Kilian’s latest conquest: Western States

Young Catalan runs steady from the start to become the first international champion
By: Todd Mordhorst Journal Sports Editor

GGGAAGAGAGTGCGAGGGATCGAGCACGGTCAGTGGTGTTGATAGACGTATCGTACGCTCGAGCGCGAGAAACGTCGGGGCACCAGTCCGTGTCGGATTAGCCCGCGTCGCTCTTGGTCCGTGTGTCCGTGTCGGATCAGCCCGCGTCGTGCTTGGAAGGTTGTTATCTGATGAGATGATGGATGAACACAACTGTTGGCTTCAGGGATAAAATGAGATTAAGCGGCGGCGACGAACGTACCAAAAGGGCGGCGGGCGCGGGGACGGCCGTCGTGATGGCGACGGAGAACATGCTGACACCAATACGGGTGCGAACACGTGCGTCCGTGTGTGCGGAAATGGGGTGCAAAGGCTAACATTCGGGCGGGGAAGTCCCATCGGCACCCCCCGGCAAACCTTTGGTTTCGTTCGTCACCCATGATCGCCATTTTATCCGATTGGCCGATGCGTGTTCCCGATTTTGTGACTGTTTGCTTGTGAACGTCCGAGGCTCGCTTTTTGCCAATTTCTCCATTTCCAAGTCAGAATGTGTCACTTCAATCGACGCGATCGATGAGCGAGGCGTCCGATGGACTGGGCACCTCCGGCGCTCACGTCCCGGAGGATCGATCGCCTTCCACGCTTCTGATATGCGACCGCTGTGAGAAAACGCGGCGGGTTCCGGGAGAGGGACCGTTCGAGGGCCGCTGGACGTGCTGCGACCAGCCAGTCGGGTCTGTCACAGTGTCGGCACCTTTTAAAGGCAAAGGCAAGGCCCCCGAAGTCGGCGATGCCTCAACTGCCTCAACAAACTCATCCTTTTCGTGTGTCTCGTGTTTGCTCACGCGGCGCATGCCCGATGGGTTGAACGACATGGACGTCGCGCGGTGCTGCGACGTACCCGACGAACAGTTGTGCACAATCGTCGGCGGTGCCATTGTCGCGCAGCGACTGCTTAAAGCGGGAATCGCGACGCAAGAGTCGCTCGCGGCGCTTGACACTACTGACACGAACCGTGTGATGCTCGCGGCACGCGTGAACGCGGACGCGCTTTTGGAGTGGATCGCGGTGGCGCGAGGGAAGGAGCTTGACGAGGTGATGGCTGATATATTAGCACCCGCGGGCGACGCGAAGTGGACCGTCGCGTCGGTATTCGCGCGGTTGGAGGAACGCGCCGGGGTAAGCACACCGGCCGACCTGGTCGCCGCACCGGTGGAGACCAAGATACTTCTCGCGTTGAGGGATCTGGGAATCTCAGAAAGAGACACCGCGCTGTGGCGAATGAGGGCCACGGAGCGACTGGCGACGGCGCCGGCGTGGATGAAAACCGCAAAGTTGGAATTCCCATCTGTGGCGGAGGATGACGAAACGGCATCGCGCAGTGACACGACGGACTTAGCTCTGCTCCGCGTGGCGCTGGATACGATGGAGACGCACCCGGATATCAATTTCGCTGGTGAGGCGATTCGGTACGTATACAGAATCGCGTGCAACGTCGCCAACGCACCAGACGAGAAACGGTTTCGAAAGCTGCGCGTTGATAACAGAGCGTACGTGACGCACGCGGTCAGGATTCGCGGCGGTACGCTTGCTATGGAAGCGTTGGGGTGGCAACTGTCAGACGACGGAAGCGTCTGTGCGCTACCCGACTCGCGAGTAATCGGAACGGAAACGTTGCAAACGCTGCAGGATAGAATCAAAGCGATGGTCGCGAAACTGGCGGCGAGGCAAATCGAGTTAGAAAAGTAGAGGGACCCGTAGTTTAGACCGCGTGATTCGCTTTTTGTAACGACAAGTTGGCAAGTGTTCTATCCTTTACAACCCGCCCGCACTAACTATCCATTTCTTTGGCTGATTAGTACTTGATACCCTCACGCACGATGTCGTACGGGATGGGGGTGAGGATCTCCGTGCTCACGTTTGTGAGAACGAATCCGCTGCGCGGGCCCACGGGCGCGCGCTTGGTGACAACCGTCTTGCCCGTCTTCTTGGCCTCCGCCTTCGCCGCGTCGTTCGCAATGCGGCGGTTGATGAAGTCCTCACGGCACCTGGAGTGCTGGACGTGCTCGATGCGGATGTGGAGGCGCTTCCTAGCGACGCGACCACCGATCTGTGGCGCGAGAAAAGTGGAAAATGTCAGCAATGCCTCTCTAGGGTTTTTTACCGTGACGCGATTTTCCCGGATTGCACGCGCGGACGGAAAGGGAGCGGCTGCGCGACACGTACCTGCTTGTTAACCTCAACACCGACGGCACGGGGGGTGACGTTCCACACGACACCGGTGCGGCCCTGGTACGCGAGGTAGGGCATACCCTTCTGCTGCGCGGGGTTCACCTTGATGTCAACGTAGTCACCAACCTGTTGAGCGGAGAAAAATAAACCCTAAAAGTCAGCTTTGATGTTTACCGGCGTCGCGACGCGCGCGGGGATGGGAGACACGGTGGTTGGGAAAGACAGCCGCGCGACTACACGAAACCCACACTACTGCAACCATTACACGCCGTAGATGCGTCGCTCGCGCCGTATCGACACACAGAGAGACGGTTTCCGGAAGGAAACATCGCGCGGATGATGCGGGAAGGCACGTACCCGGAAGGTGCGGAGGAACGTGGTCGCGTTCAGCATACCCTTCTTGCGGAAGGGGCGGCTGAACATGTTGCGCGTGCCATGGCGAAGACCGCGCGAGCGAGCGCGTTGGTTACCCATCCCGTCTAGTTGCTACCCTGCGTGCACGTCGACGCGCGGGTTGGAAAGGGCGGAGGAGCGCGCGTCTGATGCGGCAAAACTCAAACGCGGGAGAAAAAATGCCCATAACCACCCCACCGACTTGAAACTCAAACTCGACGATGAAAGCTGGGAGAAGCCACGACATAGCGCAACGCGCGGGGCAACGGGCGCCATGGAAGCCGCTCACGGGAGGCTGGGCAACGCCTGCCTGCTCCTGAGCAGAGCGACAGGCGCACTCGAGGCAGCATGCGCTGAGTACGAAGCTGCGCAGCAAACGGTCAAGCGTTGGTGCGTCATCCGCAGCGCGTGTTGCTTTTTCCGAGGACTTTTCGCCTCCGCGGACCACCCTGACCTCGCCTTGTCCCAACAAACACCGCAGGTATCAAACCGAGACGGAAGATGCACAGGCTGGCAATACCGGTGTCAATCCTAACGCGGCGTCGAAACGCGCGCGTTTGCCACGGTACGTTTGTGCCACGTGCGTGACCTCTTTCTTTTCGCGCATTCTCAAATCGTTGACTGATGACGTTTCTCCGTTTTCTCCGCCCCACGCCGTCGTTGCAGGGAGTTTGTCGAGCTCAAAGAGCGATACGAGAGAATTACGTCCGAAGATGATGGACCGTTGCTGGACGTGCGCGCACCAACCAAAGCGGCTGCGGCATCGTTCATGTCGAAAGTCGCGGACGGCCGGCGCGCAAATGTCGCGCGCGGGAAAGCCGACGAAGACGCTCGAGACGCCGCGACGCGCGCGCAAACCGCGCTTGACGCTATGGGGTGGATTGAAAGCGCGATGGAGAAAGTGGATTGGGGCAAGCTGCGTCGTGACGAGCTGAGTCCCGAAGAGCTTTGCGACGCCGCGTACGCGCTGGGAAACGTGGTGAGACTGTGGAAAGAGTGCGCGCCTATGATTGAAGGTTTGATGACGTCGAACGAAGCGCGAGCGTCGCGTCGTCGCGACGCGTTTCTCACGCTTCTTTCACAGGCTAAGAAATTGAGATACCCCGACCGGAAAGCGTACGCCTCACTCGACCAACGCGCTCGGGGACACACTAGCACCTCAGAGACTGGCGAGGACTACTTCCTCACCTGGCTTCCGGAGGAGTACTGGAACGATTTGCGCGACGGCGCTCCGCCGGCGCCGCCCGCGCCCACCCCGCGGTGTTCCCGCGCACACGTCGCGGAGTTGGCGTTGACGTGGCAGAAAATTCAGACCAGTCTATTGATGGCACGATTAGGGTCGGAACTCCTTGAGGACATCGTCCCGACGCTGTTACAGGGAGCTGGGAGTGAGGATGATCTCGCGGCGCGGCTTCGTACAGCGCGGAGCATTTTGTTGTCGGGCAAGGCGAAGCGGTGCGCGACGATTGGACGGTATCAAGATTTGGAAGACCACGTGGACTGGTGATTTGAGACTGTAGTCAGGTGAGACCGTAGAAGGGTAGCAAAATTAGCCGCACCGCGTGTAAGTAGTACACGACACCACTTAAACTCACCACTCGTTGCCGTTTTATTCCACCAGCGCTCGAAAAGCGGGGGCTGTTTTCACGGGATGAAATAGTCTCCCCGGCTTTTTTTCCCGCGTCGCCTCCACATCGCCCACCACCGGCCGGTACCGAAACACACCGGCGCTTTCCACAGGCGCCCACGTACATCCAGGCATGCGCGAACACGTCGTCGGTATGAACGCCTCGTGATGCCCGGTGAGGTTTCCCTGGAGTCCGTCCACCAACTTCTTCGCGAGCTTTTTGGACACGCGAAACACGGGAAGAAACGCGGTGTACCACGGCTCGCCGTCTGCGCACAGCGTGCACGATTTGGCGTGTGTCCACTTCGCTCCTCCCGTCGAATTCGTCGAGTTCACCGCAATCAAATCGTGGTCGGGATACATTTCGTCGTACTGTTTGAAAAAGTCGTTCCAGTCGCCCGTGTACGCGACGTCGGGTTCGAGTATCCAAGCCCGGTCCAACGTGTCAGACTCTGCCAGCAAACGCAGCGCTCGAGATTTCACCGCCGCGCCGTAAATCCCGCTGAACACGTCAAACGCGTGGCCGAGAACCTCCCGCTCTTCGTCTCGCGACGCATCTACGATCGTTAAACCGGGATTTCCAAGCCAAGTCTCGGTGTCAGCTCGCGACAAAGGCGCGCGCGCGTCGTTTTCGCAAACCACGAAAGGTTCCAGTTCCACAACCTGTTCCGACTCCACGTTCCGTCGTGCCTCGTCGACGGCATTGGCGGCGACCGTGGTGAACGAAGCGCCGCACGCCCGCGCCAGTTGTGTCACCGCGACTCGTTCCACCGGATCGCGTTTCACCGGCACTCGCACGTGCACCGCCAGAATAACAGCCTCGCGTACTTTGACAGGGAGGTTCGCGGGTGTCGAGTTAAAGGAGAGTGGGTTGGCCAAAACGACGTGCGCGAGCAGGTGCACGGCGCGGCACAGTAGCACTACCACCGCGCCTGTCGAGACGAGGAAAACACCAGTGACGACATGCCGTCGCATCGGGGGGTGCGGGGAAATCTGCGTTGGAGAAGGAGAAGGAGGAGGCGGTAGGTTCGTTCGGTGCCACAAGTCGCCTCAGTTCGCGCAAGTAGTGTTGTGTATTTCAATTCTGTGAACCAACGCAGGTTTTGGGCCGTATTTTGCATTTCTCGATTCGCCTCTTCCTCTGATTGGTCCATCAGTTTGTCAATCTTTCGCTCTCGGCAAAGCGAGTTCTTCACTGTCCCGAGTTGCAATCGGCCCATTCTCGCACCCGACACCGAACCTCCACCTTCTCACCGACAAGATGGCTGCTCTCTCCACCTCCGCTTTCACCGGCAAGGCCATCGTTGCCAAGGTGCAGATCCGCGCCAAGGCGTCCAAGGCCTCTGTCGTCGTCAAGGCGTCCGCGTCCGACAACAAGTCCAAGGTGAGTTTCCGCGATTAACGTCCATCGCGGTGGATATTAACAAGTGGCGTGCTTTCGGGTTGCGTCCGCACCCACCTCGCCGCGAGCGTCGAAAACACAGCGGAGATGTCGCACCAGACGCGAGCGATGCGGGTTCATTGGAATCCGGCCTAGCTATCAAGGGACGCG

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The Western States Endurance Run’s cougar trophy is heading overseas for the first time. Kilian Jornet, who grew up running in the Pyrenes Mountains in his native Catalonia, ruled the Sierra Nevada on Saturday. The 23-year-old navigated the 100-mile journey from Squaw Valley to Auburn in 15 hours, 34 minutes. In a field stacked with many of the top ultrarunners in the world, Jornet survived a wrong turn that cost him and several other frontrunners around 15 minutes, the heavy snow high in the Sierra and more than 40,000 feet of climbing and descending. In his Western States debut last year, Jornet did not carry water bottles. He led for much of the race before running out of steam at mile 80 and settling for third place. He carried water bottles this year and outlasted determined WS rookie Mike Wolfe, who placed second in 15:38. “All the way, I remembered last year,” Jornet said. “Last year helped for this year. It was positive. My biggest problem last year was water and that was better this year. My hydration worked.” After taking the wrong turn, Jornet had to chase down several runners, including Jez Bragg, who finished fourth with a time of 15:55. Nick Clark, who wound up third in 15:50, stayed with Jornet until late in the race. Jornet built a slim lead after the Rucky Chuck River Crossing at mile 78. Wolfe passed up Clark and reached No Hands Bridge just 2 minutes behind Jornet, but could not catch him on the final climb out of the American River Canyon. Simon Mtuy, an eight-time Western States finisher, paced Jornet to the finish. “He has a lot of energy,” said Mtuy, who watched Jornet break his record for the fastest climb and descent of Mt. Kilimanjaro in Africa last year. “We got to the last hill and I just told him, ‘Go! Rrepresent the international runners!’ I think it’s a good thing for the race, for Auburn.” Defending champion Geoff Roes was at the finish line at Placer High to greet the top finishers. The Alaskan ran within five minutes of the leaders for about 35 miles, but was not up to the task on Saturday. He dropped out of the race at Michigan Bluff — the 55-mile mark. “Basically right off the start I didn’t have it,” said Roes, who had won all eight 100-mile races he had entered up until Saturday. “I had moments where I thought maybe I would start feeling better. On the snow I was able to fake it a little. But I felt like every step was harder and harder.” Jornet was one of six runners who veered off course on the climb from French Meadows to Mosquito Ridge Road. He ran about two extra miles and fell behind Bragg and three other runners, but caught back up to the leader within about 10 miles. Race officials were forced to use an alternate “snow course,” due to the heavy snow high in the mountains. Wolfe, an attorney from Helena, Mont., said the runners were, “just trying to get through,” the snow, which covered the first 15 miles or so, of the race. Wolfe was the only American in the top five and was pleased with his finish. “I had a goal of top three,” he said. “I knew it would be hard. It was just fun to be a part of this competition.” Clark is an English citizen, though he lives in Colorado. Bragg is from England and Tsuyoshi Kaburaki, of Japan, finished in fifth. The race for the women’s title was not decided until late Saturday. Ellie Greenwood, who was running her first 100-mile race, made a late surge to win in an impressive 17:55. Defending champion Tracy Garneau led for much of the race before Kami Semick overtook her near Auburn Lake Trails at mile 85. Greenwood, originally from Scotland and now living in Alberta, passed them both in the final six miles of the race. Semick out-sprinted former champion Nikki Kimball around the Placer track to place second. For more on the women’s race and the rest of the Western States Endurance Run, see Monday’s Journal.